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Dillon L. Bracken v. Kyo-Ya Hotels and Resorts

November 13, 2012

DILLON L. BRACKEN,
PLAINTIFF,
v.
KYO-YA HOTELS AND RESORTS, LP; KINCHUNG CHUNG; JOHN DOES 1-9; DOE ENTITIES 1-5; AND AARON H. OKURA, DEFENDANTS.



The opinion of the court was delivered by: Susan Oki Mollway Chief United States District Judge

ORDER GRANTING IN PART AND DENYING IN PART DEFENDANT KINCHUNG CHUNG'S MOTION TO DISMISS PLAINTIFF'S FOURTH AMENDED COMPLAINT

ORDER GRANTING IN PART AND DENYING IN PART DEFENDANT KINCHUNG CHUNG'S MOTION TO DISMISS PLAINTIFF'S FOURTH AMENDED COMPLAINT

This action arises out of what Plaintiff Dillon Bracken says was an attack on him by security personnel when he tried to enter Rumfire, a Kyo-ya Hotels and Resorts ("Kyo-ya") restaurant in Hawaii, on New Year's Eve in 2009. Bracken is a California resident alleging that Kyo-ya, its employees, and Honolulu Police Department ("HPD") Officer Kinchung Chung (collectively, "Defendants") violated his constitutional rights and committed multiple torts in response to what they allegedly viewed as his trespass.

Chung seeks dismissal of Bracken's Fourth Amended Complaint.*fn1 The court grants Chung's motion in part and denies it in part.

I. BACKGROUND.

On December 31, 2009, Defendant Chung was working at Kyo-ya as a special duty police officer, meaning that, although he was an HPD officer, he "work[ed] with and alongside" Kyo-ya's in-house security guards. Fourth Am. Compl. ¶ 55, ECF No. 60. Chung was "wearing clothing that identified him as an officer of the Honolulu Police Department." Id. ¶ 38.

Bracken says he entered the RumFire restaurant "unaware that it was supposedly closed to the public" for a private New Year's Eve celebration. Id. ¶ 23. Bracken alleges that, shortly thereafter, Aaron Okura, a private plainclothes Kyo-ya security guard, "abruptly grabbed [him] by his shoulder." Id. ¶ 24. Thinking that Okura was an intoxicated RumFire patron "trying to pick a fight," Bracken says he "tried to avoid any altercation with him." Id. ¶ 25. Bracken claims his efforts to get away from Okura were "thwarted" by Chung. Id. ¶ 26. Bracken asserts that he "repeatedly stated that he was trying to leave the premises and implored Defendants Okura and Chung to stop preventing him from leaving," but that Okura and Chung "blocked [his] egress." Id. ¶¶ 46, 47.

Bracken alleges that the reason Okura and Chung refused to let him leave was that Kyo-ya had a "protracted procedure for warning persons that they would be considered trespassers," which included detaining alleged trespassers and photographing them. Id. ¶¶ 28-30. Kyo-ya's "standard operating procedure" was allegedly to take and retain the alleged trespasser's identifying documents until the individual submitted to the procedure. Id. ¶ 30.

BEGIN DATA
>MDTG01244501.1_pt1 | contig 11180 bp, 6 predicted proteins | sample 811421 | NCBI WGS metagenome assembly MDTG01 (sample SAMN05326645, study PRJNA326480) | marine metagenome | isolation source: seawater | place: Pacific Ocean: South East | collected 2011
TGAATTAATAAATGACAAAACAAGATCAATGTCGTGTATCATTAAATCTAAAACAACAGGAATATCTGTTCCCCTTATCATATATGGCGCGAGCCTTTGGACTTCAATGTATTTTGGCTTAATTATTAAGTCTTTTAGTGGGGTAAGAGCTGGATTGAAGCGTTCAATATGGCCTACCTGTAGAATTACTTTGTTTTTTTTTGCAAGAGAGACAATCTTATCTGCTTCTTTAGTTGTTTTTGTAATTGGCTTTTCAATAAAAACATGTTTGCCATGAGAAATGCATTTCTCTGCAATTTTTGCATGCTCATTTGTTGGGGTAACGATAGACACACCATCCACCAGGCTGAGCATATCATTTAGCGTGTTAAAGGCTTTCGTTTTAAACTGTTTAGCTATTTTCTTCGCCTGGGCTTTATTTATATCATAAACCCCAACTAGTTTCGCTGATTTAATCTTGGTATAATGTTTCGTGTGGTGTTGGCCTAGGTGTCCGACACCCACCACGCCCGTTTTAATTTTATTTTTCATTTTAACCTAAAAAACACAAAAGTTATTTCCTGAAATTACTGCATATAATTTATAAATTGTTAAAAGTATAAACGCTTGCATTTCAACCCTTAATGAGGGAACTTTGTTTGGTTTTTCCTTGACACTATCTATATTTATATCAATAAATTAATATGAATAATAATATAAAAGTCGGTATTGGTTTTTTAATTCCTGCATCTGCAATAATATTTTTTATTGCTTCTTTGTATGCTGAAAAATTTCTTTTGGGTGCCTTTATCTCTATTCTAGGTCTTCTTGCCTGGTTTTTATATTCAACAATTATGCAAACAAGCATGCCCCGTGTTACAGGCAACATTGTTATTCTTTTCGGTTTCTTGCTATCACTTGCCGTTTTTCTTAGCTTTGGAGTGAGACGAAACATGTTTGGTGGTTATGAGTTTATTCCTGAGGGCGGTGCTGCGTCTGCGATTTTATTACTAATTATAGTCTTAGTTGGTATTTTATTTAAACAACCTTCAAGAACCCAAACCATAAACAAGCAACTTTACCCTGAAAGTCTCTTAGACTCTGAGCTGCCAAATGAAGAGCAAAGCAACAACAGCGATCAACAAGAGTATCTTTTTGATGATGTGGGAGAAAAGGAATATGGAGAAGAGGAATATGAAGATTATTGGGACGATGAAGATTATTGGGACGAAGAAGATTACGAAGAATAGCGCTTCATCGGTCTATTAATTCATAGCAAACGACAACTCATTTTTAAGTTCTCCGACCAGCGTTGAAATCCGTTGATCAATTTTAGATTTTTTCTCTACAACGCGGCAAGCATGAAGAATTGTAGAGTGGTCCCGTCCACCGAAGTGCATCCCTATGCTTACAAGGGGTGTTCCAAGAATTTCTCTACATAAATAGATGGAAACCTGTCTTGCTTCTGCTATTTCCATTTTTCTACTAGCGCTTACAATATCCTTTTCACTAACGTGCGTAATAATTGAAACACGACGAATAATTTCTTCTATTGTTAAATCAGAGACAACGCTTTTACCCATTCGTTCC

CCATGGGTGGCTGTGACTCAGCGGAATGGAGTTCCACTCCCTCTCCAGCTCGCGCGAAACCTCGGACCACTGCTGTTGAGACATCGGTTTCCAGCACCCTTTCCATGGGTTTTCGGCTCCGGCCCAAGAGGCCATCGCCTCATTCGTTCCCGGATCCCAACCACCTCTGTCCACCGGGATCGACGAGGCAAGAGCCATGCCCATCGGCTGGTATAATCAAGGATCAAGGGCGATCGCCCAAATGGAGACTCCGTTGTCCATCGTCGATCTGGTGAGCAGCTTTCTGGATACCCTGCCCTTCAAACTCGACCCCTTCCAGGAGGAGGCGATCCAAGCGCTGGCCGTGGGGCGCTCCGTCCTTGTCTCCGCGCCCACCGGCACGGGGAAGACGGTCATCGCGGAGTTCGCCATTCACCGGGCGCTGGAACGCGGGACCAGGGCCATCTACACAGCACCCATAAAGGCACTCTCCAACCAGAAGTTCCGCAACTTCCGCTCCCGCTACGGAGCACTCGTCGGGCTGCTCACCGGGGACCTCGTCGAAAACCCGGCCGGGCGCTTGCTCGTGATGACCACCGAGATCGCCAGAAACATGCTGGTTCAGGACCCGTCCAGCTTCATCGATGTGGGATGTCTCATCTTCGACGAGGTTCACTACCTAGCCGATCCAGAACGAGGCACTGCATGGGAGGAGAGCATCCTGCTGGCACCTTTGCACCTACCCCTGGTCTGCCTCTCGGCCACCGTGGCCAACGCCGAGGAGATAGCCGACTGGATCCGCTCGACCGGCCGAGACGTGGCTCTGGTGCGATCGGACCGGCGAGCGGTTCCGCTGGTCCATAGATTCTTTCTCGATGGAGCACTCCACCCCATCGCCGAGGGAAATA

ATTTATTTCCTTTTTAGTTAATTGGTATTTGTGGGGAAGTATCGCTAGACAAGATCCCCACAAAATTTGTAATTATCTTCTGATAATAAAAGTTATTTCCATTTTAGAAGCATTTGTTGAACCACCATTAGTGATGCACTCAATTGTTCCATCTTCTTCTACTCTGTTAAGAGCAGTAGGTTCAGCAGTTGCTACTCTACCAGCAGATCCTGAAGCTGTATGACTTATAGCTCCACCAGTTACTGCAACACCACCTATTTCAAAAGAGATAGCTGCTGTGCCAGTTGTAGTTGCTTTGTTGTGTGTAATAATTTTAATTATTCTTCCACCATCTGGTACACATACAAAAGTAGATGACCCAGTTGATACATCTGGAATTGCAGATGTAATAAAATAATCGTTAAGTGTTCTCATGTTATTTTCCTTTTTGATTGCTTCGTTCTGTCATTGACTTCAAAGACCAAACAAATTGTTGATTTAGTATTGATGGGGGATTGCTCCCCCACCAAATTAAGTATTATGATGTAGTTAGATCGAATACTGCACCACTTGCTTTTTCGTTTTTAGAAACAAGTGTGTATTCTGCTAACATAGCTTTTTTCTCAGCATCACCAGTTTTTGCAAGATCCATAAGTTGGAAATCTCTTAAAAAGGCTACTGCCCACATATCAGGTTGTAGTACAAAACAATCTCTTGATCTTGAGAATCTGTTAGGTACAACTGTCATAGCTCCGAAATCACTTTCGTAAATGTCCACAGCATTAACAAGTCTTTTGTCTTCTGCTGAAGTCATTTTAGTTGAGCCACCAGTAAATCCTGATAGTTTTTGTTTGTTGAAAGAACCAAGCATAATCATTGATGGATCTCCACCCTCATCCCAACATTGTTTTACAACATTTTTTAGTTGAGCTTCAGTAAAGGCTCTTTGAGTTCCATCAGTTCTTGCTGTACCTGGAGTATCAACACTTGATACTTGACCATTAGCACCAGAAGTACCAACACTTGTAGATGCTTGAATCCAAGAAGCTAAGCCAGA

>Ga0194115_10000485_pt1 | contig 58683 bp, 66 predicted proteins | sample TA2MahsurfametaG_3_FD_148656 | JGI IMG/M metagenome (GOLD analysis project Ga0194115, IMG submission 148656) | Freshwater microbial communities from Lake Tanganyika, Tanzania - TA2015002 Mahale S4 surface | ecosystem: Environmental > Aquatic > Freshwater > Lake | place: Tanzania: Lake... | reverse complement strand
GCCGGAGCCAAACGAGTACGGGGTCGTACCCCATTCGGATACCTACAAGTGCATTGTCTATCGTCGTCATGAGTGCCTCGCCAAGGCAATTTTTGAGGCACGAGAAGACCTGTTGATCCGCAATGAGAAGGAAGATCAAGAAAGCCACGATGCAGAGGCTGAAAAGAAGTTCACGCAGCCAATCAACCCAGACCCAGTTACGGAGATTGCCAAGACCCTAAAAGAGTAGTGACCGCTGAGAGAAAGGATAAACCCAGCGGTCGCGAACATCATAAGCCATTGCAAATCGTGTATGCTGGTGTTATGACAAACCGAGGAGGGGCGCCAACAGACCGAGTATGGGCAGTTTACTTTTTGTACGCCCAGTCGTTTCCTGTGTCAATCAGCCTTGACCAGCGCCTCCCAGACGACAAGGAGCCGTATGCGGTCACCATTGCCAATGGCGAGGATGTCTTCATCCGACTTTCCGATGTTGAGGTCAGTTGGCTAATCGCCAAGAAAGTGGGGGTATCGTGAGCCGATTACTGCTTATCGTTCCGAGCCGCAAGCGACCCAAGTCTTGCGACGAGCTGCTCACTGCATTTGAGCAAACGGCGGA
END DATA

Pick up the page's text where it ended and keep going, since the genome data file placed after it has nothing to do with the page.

Bracken alleges that, to carry out Kyo-ya's procedure, Okura, together with "additional security guards employed by [Kyo-ya], including a person in a supervisory position, participated in the attack on [Bracken], restrained [his] freedom, abducted him and injured him." Id. ¶ 34.

Bracken alleges that Chung "had the opportunity to intercede," but failed to stop the Kyo-ya security guards from assaulting him. Id. ¶ 47. Instead, Bracken alleges, Chung "repeatedly demanded . . . [Bracken's] identification even after Defendant Okura had by force pinned [Bracken's] left arm so that he could not retrieve any identification." Id. ¶ 44. Bracken complains that "Chung exhibited hostility" toward him, and "engaged in making demands" on him, "all the while ignoring the fact that others were illegally attacking him." Id. ¶ 42. Besides failing to "interfere with the assault" or "take any steps to prevent it," Chung allegedly failed to "confront the perpetrators." Id. ¶ 43.

The day after the incident, Chung filed a written report with HPD about the incident. Id. ¶ 53. Bracken alleges that Chung's report was "false" in that Chung "pretended not to have seen the assault, even though he was right there and actually saw what occurred." Id.

Bracken asserts that he suffered the following injuries from the New Year's Eve incident:

(a) deprivation of freedom and liberty during the time he was being attacked and pinned on the ground by agents and employees of Defendant Kyo-ya Hotels and Resorts, as well as during the time his movement away from Defendants and their premises was restrained;

(b) loss of consciousness; (c) larynx and vocal cord injury, causing pain, and inconvenience; (d) bruising of his wrists;

(e) physical pain; (f) temporary inability to speak above a hoarse raspy whisper; (g) emotional distress and depression; (h) interference with the right to be secure in his person[;] (i) deprivation of the right of equal protection of law secured to him by the Fifth and Fourteenth Amendments to the United States Constitution[;] (j) deprivation of the rights and privileges secured to other citizens[;] and (k) incurring medical and allied expenses.

Id. ¶ 70.

Bracken's Fourth Amended Complaint asserts eight causes of action. See Fourth Am. Compl. The following five counts pertain to Chung:

Count 3, "Assault, Battery, Intentional Infliction of Emotional Distress, False Imprisonment and Wrongful ...


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